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Lab Assessment

A lab assessment refers to any type of assessment which is used to assess the ‘learning through doing’ that takes places in a teaching laboratory. A lab assessment may involve a variety of assessment types including writing a lab report, completing a test/quiz, designing a protocol or entry for a lab manual, developing an individual/group wiki, blog or eportfolio, participating in discussion fora and oral presentations 

Typically used to…. 

  • assess technical skills (such as using laboratory equipment, tools, materials and software) 
  • Evaluate knowledge and understanding of laboratory procedures, including relevant health and safety guidelines 
  • assess problem-solving skills such as  
    • recognising and defining a problem 
    • formulating ideas 
    • designing experiments 
    • collecting and interpreting data  
    • testing concepts 
    • drawing conclusions 
    • communicating processes and outcomes 
  • assess knowledge and understanding of abstract concepts and theories  
  • evaluate ability to work as part of a team in laboratory settings 

Key considerations when designing a lab assessment

When designing a lab assessment, keep the following points in mind:  

  • What is the purpose of the assessment? Is it the most appropriate way to assess student learning outcomes in this instance?
  • Are you intending to use the lab assessment for formative or summative assessment purposes, or both?
  • What criteria will you use to assess students’ submissions? Have you provided students with a rubric? Does the rubric align with the relevant learning outcomes?
  • Be clear on what format the assessment will take. For example, it may involve:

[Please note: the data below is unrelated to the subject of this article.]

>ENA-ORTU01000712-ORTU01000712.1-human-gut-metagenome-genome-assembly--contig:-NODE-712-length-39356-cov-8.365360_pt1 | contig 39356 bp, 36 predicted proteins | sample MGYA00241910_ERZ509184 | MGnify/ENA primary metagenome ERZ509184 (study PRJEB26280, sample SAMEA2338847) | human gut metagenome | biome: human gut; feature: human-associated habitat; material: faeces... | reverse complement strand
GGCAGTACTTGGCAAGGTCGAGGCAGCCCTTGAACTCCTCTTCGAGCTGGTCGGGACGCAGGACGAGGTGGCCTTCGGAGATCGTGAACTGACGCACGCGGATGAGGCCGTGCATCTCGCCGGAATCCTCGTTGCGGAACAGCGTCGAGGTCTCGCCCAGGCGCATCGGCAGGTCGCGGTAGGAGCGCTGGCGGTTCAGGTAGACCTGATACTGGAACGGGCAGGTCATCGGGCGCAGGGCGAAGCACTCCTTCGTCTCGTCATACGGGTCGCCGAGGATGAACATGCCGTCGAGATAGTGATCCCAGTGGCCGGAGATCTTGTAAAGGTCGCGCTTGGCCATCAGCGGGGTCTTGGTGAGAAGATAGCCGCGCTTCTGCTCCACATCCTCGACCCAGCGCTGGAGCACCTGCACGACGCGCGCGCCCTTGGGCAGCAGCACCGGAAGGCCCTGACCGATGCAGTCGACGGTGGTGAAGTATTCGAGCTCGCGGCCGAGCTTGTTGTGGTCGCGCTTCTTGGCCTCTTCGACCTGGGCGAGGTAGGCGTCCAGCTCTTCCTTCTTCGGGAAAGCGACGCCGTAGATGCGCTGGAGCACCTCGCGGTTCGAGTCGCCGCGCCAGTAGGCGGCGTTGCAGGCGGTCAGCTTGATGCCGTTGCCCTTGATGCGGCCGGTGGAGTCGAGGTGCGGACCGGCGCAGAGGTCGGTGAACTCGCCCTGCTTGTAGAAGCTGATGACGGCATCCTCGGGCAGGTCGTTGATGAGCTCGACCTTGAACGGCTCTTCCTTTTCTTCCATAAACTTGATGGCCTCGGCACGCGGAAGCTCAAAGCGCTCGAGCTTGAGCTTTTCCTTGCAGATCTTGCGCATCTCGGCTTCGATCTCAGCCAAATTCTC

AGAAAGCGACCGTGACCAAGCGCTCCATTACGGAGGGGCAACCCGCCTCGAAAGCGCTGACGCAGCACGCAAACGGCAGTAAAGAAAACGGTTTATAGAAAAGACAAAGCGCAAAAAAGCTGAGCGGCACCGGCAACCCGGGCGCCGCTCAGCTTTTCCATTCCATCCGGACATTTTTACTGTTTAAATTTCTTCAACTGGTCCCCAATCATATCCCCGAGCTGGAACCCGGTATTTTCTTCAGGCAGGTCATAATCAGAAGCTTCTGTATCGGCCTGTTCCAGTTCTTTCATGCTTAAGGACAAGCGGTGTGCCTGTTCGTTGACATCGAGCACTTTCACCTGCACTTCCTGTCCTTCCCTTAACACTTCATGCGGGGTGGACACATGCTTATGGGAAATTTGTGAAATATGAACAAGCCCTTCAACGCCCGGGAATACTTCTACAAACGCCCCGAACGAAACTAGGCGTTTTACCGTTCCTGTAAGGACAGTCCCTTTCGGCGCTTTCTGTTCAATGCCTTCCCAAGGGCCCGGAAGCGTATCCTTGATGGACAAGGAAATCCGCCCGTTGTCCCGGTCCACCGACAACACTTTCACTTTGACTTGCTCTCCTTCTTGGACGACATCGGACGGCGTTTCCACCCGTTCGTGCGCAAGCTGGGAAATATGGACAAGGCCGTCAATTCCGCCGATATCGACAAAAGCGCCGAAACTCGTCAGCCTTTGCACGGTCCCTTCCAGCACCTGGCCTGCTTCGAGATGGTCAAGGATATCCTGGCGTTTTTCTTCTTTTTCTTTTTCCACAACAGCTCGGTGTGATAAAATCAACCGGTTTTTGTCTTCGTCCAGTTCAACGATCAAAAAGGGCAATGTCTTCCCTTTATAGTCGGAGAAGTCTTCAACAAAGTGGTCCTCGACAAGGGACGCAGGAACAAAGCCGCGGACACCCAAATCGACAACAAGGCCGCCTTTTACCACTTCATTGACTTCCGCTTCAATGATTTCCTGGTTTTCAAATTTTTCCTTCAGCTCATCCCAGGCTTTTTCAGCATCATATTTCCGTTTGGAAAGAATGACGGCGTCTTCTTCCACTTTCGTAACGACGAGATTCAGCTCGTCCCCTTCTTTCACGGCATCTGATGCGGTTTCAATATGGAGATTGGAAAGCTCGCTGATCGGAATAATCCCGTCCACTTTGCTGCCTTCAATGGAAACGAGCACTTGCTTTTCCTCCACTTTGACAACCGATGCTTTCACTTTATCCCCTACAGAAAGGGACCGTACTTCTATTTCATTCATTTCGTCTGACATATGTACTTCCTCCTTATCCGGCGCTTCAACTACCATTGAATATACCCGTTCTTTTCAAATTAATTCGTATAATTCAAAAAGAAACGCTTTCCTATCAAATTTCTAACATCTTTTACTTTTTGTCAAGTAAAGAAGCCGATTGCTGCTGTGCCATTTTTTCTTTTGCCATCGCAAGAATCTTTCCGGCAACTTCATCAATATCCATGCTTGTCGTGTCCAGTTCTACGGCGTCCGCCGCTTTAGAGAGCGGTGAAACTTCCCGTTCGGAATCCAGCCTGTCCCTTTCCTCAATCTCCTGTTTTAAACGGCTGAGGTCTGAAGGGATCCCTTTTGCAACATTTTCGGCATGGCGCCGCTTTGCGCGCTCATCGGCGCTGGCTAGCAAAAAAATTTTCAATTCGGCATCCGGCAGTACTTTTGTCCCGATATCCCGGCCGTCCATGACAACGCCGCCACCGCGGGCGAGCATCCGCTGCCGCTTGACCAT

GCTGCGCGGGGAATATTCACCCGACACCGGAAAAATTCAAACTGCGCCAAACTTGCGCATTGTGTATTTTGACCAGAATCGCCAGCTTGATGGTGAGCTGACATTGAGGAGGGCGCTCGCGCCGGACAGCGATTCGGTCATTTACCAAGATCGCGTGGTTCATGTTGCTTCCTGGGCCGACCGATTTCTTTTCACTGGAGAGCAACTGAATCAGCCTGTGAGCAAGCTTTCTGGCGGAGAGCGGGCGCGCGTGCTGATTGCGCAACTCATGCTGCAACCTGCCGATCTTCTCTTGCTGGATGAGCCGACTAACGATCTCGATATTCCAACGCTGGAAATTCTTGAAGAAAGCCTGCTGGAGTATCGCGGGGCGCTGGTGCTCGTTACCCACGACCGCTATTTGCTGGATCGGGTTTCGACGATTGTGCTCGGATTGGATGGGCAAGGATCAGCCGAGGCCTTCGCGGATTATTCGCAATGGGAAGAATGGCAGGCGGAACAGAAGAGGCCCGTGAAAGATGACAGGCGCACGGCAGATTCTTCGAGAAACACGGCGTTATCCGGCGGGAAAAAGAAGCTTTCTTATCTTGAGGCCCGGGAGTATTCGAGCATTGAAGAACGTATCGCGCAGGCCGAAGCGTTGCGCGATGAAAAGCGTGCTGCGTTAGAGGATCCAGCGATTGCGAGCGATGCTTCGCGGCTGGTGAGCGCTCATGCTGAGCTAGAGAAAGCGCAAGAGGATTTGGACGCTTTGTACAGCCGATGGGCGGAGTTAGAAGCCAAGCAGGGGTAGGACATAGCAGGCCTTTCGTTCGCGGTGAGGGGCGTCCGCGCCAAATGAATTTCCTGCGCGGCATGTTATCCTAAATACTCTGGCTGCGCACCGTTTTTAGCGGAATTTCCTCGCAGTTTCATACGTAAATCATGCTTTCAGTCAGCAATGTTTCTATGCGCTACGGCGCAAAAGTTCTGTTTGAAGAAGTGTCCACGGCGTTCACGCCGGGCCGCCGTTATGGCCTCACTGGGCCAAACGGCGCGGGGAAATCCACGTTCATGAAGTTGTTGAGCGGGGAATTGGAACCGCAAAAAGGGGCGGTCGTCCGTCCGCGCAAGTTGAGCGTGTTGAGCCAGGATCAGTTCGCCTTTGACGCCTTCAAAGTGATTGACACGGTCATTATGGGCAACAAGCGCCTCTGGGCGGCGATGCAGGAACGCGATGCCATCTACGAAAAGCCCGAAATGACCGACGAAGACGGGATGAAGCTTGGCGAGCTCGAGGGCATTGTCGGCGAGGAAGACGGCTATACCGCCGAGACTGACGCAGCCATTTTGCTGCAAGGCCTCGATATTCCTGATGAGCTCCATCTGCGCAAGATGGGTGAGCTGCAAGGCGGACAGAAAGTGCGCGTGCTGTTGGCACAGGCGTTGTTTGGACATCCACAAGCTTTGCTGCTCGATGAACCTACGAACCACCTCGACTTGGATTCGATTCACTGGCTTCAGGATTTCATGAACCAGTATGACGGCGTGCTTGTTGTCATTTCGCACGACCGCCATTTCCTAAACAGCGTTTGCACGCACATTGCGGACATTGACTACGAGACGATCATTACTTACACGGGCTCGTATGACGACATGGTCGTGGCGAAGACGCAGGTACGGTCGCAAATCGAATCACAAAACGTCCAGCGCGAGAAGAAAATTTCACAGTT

• preparing a lab report
    • handling data sets
    • performing calculations
    • designing a laboratory protocol or entry for a laboratory manual
    • completing a test/quiz
    • completing an individual or group research project
    • designing a portfolio
    • participating in discussion forums
    • preparing an oral presentation on a relevant topic

Provide clear guidelines on any specifics that you will require as part of the assessment submission. For example, will students need to use a specific template or format? Will you require students to complete the assessment individually or as part of a group?

  • How will students submit their assessment?
  • Remember that your students may not have completed a lab assessment before. Check what institutional supports and guides are provided for this and share with your students in advance.


Trinity-supported tools:  

A student perspective on lab assessments


  • O’Donnell, M. (2015) Science Writing, Wikis, and Collaborative LearningThis chapter from O’Donnell (2015) explores how wikis can support laboratory-based assessment in Science education. Used as an alternative to lab reports, the author argues that wikis provide an effective method of assessing individual contributions within a collaborative learning process. 
  • The EDTL Approach: Approaches to lab-based subjects Included in the Considerations for Lab-based Subjects are an Infographic, Case Studies, Framework Resources, and Exemplars and a recorded webinar featuring Dr Andrew Garrard (Sheffield University) and Prof. Michael Serry (Edinburgh University), that aim to inspire the transition from face-to-face to online delivery of Labs/Practicals.

  • Lawrie,  G.A., Grøndahl, L., Boman, S. & Andrews, T. (2016) Wiki laboratory notebooks: supporting student learning in collaborative inquiry-based laboratory experimentsJournal of Science Education and Technology, v25 n3 p394-409:  This journal article from Lawrie, Grøndahl, Boman and Andrews (2016) argues that traditional assessments in the form of laboratory notebooks or experimental reports provide limited insight into the processes of collaborative inquiry-based activities. Here they present an initiative where a wiki was used to develop and assess the development of collaborative laboratory notebooksBased on their evidence, they argue that the wiki environment enhanced co-construction of understanding of both the experimental process and subsequent communication of outcomes and data.  

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